Recorded: 20 Aug 2003
I think it’s difficult to just talk about the genome project in isolation. I mean it’s the whole field. The genome sequence as such does not give that much direct knowledge, but the combination of having the sequence and having the possibility to make changes in the DNA could change—and I think it’s likely to change the lives of human beings very dramatically, but it will take time.
But I’m not saying that—probably my grandchildren, I have two of them, are those who will benefit from this. I won’t unfortunately and probably not my children either. But my guess is that cancer may not be cured, but it may be a disease that a patient can live with for a long time, like high blood pressure or something that you need to take some medication, but you can live on with it.
But many of the common complex diseases we might have new drugs. You know the medical world could be... And, of course, all the interesting things, not the least what was presented here at the symposium about stem cells and regenerative medicine. I mean it could really change the lives of many people.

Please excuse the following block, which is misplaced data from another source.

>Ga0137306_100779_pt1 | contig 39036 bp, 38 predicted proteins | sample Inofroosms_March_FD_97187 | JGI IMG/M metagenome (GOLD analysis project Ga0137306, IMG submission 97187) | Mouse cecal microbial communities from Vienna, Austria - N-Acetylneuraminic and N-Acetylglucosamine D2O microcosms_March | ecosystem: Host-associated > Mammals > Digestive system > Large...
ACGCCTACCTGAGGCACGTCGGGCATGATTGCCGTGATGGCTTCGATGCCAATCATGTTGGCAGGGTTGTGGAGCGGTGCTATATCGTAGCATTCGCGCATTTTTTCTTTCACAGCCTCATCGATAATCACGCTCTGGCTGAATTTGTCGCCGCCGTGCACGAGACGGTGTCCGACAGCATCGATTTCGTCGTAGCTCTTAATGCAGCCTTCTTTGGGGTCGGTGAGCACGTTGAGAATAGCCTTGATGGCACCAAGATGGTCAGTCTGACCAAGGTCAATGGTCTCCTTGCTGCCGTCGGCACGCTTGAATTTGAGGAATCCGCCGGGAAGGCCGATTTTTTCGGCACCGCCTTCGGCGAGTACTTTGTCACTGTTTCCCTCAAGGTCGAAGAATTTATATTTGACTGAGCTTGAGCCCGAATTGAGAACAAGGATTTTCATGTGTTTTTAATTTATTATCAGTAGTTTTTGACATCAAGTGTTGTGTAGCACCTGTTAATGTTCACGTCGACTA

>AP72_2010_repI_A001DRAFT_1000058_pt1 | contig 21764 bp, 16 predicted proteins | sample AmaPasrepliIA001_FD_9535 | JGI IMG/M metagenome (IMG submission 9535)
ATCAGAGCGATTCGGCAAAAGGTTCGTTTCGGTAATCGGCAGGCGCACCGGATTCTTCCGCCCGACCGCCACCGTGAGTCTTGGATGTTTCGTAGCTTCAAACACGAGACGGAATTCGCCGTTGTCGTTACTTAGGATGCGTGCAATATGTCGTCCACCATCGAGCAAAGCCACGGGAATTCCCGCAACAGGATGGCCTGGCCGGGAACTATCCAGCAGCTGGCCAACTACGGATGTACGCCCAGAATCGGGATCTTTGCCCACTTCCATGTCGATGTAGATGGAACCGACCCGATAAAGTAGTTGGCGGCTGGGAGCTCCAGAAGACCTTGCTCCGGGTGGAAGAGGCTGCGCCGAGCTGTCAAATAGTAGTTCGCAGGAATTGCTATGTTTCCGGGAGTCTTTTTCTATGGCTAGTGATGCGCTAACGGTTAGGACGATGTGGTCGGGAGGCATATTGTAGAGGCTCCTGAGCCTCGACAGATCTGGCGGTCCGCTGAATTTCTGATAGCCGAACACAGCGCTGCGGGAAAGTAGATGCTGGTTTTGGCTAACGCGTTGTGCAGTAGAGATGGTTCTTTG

Ulf Pettersson, geneticist and virologist, is the vice-president of the University of Upssala in Sweden, a professor of medical genetics, and a leader of a group on genetic disease in the Department of Genetics and Pathology. His scientific research is focused on finding genes linked with diseases such as multiple sclerosis and rheumatoid arthritis.
After finishing his medical degree in Sweden and his thesis on adenovirus proteins, he came to Cold Spring Harbor Laboratory. He worked as a postdoc alongside Joe Sambrook and Rich Roberts. He researched transcription and the methods by which to grow and extract adenovirus DNA and studied how to use restriction enzymes to map viral chromosomes. His work led to the understanding of how the chromosome is organized and how transcription takes place. In the 80’s he slowly altered his concentration from virology to genetics.
After leaving Cold Spring Harbor Laboratory in 1973 he became a professor of microbiology at the University of Uppsala and then chairman of the Department of Medical Genetics. He was a member of the Human Genome Organisation (HUGO) (1992-1998), and is currently a member of both the Finnish Academy of Sciences and the Royal Academy of Sciences.